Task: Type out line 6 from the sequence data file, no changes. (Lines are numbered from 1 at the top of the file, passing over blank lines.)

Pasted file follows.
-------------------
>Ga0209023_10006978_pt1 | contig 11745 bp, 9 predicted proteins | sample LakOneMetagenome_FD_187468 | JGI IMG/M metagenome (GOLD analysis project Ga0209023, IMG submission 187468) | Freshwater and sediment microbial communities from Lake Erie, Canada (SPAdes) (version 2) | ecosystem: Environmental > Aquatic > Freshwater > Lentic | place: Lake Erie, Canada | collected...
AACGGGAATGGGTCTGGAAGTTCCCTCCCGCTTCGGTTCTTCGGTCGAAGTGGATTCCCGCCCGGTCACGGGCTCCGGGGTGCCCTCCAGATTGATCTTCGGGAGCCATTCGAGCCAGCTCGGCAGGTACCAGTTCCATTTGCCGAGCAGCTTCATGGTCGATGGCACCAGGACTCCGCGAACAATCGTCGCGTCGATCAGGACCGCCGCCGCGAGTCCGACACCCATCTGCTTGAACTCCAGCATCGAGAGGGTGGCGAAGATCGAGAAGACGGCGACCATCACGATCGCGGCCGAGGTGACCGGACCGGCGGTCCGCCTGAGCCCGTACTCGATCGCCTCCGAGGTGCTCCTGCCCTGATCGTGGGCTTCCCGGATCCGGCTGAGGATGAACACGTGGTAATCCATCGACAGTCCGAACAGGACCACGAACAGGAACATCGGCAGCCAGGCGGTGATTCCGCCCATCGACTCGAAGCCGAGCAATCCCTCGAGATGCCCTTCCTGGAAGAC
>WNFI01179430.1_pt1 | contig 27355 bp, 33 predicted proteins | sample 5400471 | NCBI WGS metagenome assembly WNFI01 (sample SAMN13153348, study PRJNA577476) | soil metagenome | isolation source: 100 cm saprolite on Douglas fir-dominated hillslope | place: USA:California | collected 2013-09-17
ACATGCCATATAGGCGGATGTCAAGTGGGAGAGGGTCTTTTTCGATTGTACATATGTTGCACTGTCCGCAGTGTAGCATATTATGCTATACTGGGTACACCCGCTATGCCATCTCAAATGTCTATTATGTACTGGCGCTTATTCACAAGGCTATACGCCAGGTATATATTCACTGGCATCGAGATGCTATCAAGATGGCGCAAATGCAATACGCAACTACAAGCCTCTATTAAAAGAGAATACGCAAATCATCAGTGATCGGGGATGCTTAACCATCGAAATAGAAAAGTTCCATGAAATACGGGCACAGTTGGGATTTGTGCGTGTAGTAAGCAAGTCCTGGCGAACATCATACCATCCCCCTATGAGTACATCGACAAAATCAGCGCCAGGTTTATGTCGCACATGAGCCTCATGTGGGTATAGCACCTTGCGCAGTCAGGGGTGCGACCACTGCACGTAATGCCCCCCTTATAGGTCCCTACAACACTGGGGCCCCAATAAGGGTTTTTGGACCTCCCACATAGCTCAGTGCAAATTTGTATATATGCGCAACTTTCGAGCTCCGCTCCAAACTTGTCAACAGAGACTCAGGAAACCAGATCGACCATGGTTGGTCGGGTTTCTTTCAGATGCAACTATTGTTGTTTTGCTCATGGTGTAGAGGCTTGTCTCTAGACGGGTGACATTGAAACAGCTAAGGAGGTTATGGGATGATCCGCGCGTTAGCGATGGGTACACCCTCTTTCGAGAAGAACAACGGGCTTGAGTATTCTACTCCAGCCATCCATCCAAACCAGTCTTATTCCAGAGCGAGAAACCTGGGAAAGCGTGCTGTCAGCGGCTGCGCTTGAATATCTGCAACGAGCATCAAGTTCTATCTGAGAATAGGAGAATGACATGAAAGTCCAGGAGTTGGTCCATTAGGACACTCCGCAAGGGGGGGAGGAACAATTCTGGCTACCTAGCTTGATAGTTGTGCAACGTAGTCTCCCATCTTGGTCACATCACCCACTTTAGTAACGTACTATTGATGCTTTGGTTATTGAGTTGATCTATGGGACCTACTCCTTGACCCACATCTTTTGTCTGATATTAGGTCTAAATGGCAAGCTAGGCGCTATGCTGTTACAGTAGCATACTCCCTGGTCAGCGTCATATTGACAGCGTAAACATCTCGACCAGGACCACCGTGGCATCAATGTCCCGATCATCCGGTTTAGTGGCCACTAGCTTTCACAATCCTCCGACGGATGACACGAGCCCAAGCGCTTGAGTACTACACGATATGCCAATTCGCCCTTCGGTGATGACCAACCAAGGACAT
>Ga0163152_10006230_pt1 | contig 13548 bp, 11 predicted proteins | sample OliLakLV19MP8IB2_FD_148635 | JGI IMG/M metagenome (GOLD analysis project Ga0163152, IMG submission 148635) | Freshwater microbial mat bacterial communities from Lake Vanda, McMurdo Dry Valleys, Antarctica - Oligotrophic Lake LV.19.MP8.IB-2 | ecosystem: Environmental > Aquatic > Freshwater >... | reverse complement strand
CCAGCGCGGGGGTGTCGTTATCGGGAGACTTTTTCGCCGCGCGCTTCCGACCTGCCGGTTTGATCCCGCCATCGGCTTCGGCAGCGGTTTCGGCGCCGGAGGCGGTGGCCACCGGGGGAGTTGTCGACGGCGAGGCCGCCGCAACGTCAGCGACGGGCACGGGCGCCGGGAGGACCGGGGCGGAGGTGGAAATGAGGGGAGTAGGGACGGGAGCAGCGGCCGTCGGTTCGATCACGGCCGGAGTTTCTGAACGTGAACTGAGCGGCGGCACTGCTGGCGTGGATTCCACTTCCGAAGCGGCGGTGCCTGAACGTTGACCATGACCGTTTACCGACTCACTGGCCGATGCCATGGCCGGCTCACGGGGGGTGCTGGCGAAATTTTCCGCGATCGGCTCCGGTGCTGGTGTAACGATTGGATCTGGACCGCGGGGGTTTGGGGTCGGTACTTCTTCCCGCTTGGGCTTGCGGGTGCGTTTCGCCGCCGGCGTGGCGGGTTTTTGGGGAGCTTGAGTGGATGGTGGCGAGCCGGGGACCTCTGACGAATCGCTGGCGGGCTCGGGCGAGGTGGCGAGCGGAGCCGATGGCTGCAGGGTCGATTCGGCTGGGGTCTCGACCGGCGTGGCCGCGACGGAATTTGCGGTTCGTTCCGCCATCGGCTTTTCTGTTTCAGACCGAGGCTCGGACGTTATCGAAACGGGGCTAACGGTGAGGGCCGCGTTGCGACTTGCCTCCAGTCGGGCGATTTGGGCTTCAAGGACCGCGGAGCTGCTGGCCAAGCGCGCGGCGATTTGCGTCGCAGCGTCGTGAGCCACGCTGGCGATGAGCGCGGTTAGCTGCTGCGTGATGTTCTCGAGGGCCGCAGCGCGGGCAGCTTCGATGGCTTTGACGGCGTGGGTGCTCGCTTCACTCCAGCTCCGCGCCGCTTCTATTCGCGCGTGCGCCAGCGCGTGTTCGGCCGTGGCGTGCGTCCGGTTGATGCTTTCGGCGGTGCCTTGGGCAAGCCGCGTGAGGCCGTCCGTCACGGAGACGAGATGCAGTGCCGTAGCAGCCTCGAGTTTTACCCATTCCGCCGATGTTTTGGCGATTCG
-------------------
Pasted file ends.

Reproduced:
CCAGCGCGGGGGTGTCGTTATCGGGAGACTTTTTCGCCGCGCGCTTCCGACCTGCCGGTTTGATCCCGCCATCGGCTTCGGCAGCGGTTTCGGCGCCGGAGGCGGTGGCCACCGGGGGAGTTGTCGACGGCGAGGCCGCCGCAACGTCAGCGACGGGCACGGGCGCCGGGAGGACCGGGGCGGAGGTGGAAATGAGGGGAGTAGGGACGGGAGCAGCGGCCGTCGGTTCGATCACGGCCGGAGTTTCTGAACGTGAACTGAGCGGCGGCACTGCTGGCGTGGATTCCACTTCCGAAGCGGCGGTGCCTGAACGTTGACCATGACCGTTTACCGACTCACTGGCCGATGCCATGGCCGGCTCACGGGGGGTGCTGGCGAAATTTTCCGCGATCGGCTCCGGTGCTGGTGTAACGATTGGATCTGGACCGCGGGGGTTTGGGGTCGGTACTTCTTCCCGCTTGGGCTTGCGGGTGCGTTTCGCCGCCGGCGTGGCGGGTTTTTGGGGAGCTTGAGTGGATGGTGGCGAGCCGGGGACCTCTGACGAATCGCTGGCGGGCTCGGGCGAGGTGGCGAGCGGAGCCGATGGCTGCAGGGTCGATTCGGCTGGGGTCTCGACCGGCGTGGCCGCGACGGAATTTGCGGTTCGTTCCGCCATCGGCTTTTCTGTTTCAGACCGAGGCTCGGACGTTATCGAAACGGGGCTAACGGTGAGGGCCGCGTTGCGACTTGCCTCCAGTCGGGCGATTTGGGCTTCAAGGACCGCGGAGCTGCTGGCCAAGCGCGCGGCGATTTGCGTCGCAGCGTCGTGAGCCACGCTGGCGATGAGCGCGGTTAGCTGCTGCGTGATGTTCTCGAGGGCCGCAGCGCGGGCAGCTTCGATGGCTTTGACGGCGTGGGTGCTCGCTTCACTCCAGCTCCGCGCCGCTTCTATTCGCGCGTGCGCCAGCGCGTGTTCGGCCGTGGCGTGCGTCCGGTTGATGCTTTCGGCGGTGCCTTGGGCAAGCCGCGTGAGGCCGTCCGTCACGGAGACGAGATGCAGTGCCGTAGCAGCCTCGAGTTTTACCCATTCCGCCGATGTTTTGGCGATTCG